Installing Serviio 1.5 on Linux Mint / Ubuntu

Serviio is a DLNA media server developed in Java. It has different profiles that match most CE devices from many vendors (Samsung, Sony, Panasonic, …). I use it to stream movies from my PC to my Samsung Smart TV (D Series).

Within the many features of Serviio, I would like to emphasise the ones I love most:

  • Allows to “stream” subtitles (working on Samsung Smart TV)
  • Streams movies with several audio channels (audio selection is done on TV)
  • Stream AVI, FLV, MP4V, MKV movies without the need to transcode them
  • Stream media from online sources (i.e.: video podcasts)
  • Categorizes the video files into movies / series, …

Download and Installation

Prerequisites

Java

On Linux, Java 8 is required. You can check your installed version running the following command

$ java -version
java version "1.8.0_31"
Java(TM) SE Runtime Environment (build 1.8.0_31-b13)
Java HotSpot(TM) 64-Bit Server VM (build 25.31-b07, mixed mode)

As you can see, my system runs version “1.8.x” which corresponds in fact to “Java 8”. In case that you have a lower version, check my post on how to install Java on Linux Mint

ffmpeg

In order to stream and transcode media you’ll need to installffmpeg. Unfortunately, on Linux Mint 17.x or Ubuntu 14.04, the package is not available in the standard repositories. Serviio encourages you to build the package from sources, since most of precompiled versions of ffmpeg do not include librmtp support. In my case, I can (for the moment) live without that and installed ffmpeg from a ppa (ppa:mc3man/trusty-media). Check ffmpeg website for details.

Other packages

Additionally to ffmpeg and Java 8, be sure to have the following packages (available in the standard repositories) installed:

  • libavcodec-extra-54
  • libavformat-extra-54
  • librtmp
  • libx264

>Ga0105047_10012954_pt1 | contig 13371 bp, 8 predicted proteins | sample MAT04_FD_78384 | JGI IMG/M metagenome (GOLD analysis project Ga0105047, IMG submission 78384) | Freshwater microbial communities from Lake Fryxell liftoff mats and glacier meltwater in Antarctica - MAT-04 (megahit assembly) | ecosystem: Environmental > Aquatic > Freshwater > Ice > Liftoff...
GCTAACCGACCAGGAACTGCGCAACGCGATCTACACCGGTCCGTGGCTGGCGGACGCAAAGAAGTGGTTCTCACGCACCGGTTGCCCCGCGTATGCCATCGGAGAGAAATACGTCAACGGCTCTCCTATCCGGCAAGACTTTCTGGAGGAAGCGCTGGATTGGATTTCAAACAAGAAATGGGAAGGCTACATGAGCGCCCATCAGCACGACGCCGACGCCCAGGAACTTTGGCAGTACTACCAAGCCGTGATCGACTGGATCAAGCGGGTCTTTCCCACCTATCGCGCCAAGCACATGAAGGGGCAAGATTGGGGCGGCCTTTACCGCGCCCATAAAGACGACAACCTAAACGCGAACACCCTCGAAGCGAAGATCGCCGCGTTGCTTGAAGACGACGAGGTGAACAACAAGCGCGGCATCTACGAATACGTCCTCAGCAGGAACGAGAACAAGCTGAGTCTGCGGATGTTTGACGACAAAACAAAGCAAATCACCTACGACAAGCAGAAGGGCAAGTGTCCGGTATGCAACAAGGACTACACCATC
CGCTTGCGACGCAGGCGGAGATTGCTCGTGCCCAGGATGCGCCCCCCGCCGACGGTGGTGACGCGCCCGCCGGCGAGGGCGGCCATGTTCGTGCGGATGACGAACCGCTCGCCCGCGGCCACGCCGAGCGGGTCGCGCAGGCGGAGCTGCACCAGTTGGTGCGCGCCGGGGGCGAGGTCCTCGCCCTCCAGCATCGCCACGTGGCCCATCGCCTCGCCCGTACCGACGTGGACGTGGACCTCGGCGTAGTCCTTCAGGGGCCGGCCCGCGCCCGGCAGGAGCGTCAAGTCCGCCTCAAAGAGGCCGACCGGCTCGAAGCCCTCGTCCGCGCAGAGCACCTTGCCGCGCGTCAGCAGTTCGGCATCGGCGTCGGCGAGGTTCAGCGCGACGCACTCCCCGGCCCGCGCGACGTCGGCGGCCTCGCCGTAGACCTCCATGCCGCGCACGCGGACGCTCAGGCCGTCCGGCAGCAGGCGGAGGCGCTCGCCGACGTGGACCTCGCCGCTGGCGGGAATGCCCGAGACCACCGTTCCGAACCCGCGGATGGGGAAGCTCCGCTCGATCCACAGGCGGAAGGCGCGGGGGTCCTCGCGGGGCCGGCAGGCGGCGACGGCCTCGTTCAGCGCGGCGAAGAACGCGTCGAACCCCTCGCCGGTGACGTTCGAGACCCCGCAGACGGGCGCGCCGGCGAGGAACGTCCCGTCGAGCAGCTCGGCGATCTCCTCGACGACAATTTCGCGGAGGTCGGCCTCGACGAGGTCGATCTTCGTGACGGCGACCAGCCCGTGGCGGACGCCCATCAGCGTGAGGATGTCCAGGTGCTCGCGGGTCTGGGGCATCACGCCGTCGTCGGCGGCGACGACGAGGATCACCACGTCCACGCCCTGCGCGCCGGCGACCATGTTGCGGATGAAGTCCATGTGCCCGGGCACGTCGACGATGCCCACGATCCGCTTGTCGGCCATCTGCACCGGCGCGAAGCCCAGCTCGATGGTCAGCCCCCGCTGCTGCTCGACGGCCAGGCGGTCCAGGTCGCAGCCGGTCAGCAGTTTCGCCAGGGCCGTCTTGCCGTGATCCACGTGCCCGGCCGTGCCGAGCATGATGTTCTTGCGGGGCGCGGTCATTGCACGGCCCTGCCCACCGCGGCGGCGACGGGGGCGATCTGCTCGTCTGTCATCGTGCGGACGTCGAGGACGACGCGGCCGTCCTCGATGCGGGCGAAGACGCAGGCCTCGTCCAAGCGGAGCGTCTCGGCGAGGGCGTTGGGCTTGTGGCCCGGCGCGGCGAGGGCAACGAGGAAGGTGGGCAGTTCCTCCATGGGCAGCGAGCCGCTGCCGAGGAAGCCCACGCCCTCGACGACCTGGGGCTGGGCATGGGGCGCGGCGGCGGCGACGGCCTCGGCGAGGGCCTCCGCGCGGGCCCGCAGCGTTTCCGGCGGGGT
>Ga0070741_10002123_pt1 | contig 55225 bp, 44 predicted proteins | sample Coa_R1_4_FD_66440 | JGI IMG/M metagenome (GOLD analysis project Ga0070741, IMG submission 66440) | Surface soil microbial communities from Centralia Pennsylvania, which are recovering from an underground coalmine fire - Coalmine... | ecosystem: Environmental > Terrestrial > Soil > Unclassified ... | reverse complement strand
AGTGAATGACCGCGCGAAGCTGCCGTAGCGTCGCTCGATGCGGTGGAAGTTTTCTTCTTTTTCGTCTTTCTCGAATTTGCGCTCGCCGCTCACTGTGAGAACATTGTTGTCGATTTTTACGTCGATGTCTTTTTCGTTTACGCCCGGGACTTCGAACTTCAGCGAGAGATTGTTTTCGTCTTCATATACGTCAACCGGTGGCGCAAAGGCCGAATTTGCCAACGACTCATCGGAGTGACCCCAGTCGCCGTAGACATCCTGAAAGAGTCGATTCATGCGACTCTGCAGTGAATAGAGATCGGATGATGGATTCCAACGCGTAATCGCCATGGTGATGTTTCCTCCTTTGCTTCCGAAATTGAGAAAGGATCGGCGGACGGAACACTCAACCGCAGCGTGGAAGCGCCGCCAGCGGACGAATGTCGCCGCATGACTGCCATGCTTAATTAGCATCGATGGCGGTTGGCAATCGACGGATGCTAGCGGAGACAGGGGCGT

• dcraw

Installation

You can download Serviio directly from the official website ( http://www.serviio.org ). The linux version comes in form of a tar.gz package that you can easily unpack. I placed my installation into the “/opt/” folder. Depending on your user rights you might need to sudo the command

/opt $ tar xvfzm <FILENAME>.tar.gz

You might need to change the user owner/permissions of the recently extracted folder and files.

Running Serviio

Serviio provides two binaries, a daemon (the server itself) and a console for configuration.

/opt/serviio/bin $ ./serviio.sh &
/opt/serviio/bin $ ./serviio-console.sh

The console application is displayed in your tray and can be started with a simple double-click. After a few seconds/minutes, the tool will show the DLNA enabled devices discovered on your local network and assign the best matching profile automatically. Do not worry if you get an “unrecognized device” (most Android mobile phones and tablets), the Generic DLNA profile shall be OK for most users.

Serviio Console

Additionally, if you have several network interfaces, you can bind the Serviio daemon to listen on a certain interface.

You can explore the multiple options and settings along the top taps. However, “Library” is the most interesting of them. Add the folders where your media is located and with the check boxes on the right side, select the type of media

serviio-library

Transcoding settings can be configured under the tab “Delivery”

Starting Serviio daemon automatically on boot